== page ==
A Soft Rain Falling

A soft rain was falling the day the Old Lady died. It misted the windshields of the cars on Wilshire and dampened the walkways used by those who had come to say goodby. Reporters and photographers were still there when I arrived because this was an event of significance in Los Angeles, the death of a queen called the Ambassador Hotel, a part of our past that danced all night.

I had not intended to witness its final closing because the affair promised to be exactly what it was, a story on every front page, a segment on every television news show, a report on every radio station. It seemed to me everyone would have had enough of the Ambassador by the time I got around to saying anything.

There was another reason to avoid the whole thing. You can talk all you want about who occupied the celebrity suites and who played the Cocoanut Grove, but the image of the Ambassador that haunts the memory is that of Bobby Kennedy lying on the kitchen floor, staring brain-dead at the ceiling.

I recall with terrible clarity the night he died. I sat alone in a darkened room of my home in the Berkeley hills watching the televised news reports, seeing the same scenes over and over again, thinking that this couldn’t be happening to us, all this horror, and watching it finally without sound, as the murder played in pantomime until dawn.


This was on my mind Tuesday when the Ambassador checked out its last guest, shut down its gift shop and began carting away the accouterments of commerce. But then I heard someone in the city room refer to the hotel as “the Old Lady,” and the phrase evoked a different kind of imagery, the one I was talking about earlier, when the Lady was young and wore rhinestones. It couldn’t hurt to stop by. I was on my way to Beaufait Avenue in Granada Hills to look at the homes that had been destroyed in last December’s brush fires because the idea of caprice, of random selection, has always fascinated me. What spared one home and burned the other? Why hadn’t it rained sooner? By whose hand are we nudged along the road to Armageddon?

The Ambassador isn’t exactly on the route to Beaufait, but I’d compromise. A quick look at the grand dame in her dated finery (one imagines sequins and flowing gowns) and then off to areas of more compelling attention, the fire-bombed homes that lay like skeletons in the rain along the charred northern rim of the San Fernando Valley.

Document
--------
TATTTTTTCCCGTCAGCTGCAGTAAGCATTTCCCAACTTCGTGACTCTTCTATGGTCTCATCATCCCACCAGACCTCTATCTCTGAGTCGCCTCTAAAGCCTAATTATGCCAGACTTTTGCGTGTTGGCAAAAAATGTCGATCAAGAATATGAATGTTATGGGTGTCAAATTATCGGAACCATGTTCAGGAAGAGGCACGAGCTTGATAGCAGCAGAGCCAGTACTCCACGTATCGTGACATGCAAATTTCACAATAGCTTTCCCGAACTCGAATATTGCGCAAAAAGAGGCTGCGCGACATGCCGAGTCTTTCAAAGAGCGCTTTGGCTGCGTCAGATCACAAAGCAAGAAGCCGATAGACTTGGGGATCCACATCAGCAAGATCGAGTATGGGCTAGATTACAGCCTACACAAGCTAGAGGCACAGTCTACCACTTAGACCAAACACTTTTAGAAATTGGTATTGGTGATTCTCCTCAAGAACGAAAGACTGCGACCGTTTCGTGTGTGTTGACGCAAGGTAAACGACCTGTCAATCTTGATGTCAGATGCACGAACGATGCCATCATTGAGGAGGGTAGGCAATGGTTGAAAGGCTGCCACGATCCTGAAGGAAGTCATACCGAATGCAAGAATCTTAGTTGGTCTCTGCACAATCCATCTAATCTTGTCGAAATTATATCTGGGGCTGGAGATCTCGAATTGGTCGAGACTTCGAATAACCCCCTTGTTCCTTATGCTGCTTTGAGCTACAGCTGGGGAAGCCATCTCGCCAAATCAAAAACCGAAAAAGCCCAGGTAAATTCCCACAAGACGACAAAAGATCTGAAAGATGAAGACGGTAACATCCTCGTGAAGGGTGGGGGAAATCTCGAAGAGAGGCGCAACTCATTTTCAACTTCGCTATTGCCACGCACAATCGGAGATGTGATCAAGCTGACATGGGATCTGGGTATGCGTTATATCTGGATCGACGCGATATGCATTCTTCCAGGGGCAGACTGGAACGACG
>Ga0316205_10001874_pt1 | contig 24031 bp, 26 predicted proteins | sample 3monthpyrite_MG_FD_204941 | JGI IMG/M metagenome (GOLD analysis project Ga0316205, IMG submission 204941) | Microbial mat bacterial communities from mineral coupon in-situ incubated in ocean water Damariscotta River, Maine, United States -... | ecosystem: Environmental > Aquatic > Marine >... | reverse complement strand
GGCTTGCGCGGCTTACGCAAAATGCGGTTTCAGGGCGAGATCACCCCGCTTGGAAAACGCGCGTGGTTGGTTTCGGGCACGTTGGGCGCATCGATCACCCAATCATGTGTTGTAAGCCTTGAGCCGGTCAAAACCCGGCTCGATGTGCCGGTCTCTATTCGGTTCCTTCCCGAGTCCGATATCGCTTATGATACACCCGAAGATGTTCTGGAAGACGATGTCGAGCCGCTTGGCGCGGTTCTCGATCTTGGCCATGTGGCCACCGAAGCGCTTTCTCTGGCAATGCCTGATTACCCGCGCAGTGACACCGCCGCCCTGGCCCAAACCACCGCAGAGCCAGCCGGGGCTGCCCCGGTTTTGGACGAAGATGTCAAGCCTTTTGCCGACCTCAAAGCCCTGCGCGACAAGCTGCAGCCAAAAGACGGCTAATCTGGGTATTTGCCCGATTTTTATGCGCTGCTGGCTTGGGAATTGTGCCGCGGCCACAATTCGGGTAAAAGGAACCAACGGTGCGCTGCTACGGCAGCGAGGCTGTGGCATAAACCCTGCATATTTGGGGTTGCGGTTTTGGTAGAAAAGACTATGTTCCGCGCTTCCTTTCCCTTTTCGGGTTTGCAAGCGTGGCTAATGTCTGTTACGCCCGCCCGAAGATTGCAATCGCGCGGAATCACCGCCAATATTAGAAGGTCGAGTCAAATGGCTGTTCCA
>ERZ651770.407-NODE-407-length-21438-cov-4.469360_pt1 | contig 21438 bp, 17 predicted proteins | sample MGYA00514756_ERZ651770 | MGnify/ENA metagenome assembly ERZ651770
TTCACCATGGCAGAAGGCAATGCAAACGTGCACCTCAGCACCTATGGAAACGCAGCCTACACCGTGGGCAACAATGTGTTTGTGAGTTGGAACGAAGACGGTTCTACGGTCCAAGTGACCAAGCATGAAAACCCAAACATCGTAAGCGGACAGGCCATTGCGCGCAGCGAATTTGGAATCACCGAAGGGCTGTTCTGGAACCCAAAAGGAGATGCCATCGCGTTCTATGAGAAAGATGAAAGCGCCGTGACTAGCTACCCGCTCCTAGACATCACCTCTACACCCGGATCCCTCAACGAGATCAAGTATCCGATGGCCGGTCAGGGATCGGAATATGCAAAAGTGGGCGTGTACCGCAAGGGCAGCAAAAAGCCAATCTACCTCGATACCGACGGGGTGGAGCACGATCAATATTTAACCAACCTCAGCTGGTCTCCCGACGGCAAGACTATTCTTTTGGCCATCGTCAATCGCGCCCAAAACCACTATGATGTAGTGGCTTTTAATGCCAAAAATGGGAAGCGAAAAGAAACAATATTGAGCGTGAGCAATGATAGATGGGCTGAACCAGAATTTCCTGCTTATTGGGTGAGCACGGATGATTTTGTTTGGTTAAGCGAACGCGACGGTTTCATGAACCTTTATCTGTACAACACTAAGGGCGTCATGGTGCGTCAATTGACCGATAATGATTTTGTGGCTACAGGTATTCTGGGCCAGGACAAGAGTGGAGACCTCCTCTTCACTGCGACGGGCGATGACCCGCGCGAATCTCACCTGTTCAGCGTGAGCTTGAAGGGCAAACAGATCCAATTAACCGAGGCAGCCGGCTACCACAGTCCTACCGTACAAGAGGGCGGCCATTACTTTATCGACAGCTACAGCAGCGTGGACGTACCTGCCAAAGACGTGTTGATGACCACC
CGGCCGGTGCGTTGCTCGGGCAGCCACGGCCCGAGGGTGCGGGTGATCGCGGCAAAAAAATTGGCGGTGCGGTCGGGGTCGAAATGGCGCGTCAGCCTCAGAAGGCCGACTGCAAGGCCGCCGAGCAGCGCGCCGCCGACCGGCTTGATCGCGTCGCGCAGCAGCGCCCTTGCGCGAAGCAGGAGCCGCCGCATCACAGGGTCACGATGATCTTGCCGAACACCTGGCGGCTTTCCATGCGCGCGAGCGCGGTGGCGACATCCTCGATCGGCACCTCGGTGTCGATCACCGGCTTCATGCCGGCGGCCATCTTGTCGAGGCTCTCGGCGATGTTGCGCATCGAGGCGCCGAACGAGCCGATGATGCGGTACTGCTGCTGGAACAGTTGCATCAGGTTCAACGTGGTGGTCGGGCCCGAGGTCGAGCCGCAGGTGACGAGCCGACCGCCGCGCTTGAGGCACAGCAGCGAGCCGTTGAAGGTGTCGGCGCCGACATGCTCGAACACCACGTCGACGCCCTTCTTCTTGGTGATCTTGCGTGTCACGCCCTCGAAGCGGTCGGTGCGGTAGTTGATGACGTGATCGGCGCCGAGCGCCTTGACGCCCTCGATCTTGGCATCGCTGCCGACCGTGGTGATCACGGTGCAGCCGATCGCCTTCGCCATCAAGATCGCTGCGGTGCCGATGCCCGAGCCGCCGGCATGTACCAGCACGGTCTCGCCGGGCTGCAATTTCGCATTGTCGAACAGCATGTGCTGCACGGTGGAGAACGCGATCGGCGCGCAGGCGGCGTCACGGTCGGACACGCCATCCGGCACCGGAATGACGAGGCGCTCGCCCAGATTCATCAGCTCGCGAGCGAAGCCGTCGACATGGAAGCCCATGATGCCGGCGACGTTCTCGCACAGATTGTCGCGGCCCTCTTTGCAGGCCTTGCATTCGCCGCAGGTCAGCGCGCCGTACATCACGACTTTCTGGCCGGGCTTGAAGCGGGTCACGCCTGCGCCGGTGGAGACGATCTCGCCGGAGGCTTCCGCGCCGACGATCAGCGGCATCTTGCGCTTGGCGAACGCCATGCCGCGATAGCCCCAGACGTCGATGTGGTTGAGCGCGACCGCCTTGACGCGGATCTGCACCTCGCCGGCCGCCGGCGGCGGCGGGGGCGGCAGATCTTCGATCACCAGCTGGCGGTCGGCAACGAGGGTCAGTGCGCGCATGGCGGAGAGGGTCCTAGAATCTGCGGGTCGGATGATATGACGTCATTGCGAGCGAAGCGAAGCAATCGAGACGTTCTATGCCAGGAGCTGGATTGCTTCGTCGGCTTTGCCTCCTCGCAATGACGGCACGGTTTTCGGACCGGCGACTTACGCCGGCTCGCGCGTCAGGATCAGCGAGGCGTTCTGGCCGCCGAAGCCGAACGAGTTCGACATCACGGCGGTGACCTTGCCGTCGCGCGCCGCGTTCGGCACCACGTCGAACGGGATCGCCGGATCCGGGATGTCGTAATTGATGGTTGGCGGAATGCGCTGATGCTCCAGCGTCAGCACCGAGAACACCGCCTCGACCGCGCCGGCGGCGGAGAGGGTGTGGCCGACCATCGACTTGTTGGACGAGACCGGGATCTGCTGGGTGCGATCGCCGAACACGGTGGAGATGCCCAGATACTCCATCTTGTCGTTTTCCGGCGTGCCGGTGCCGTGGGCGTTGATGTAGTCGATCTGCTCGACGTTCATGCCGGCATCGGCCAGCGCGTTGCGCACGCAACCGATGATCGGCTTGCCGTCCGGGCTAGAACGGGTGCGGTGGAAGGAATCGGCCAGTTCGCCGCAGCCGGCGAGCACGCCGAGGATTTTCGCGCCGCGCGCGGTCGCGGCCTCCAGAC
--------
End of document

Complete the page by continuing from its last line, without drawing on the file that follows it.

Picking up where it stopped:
I had only been in the hotel a little while when I met A. Lester Rosichan, a dapper little man of 72 who danced with the Lady when she was in her 20s and he in his 30s, during the war years, when music was the last refuge of festivity. I’m speaking metaphorically, of course, because Lester didn’t actually dance with the hotel but at it, far into the hours of the morning.

I don’t know what the “A” in his name stands for because he wouldn’t say, but he did say he was in an Army artillery unit stationed at San Pedro from 1942 to 1946 and the Ambassador was his headquarters.

Lester was making his way down the hotel’s main corridor when I saw him. He wore slacks, a yellow leather jacket and a Greek fisherman’s cap cocked rakishly on his head. The walk was slow, almost laborious, assisted by a cane. Several strokes had slowed his pace. There would be no dancing till dawn for Lester anymore.

“The memories this place holds,” he said, when I asked what had brought him out on this rainy day. “I used to come here maybe three or four times a week for dinner or a drink and then dancing.” He hesitated for a moment, remembering, and then said with the satisfaction of one who has touched elusive feathers of the past, “I drank Glenlivet Scotch in those days.”

He met his wife 39 years ago not far from the hotel on Berendo Street where they both had apartments. They dated in the Cocoanut Grove. “We had such good times,” Lester said. “I wanted to buy a trinket or something today to help me remember. Not anything expensive, a small thing, but the store was closed.” He looked around and shook his head. “Well, that’s it, I guess.”

I watched him shuffle slowly down the corridor past Taffy’s and the London Shop and tried to re-create what Lester had been and what the Lady had been when the music played and the dancers whirled and we thought the party would never end.

Then I left too and went to those fire-black homes in Granada Hills and stood in the softly falling rain, thinking about caprice, an Old Lady dying and about A. Lester Rosichan walking painfully down that corridor of time.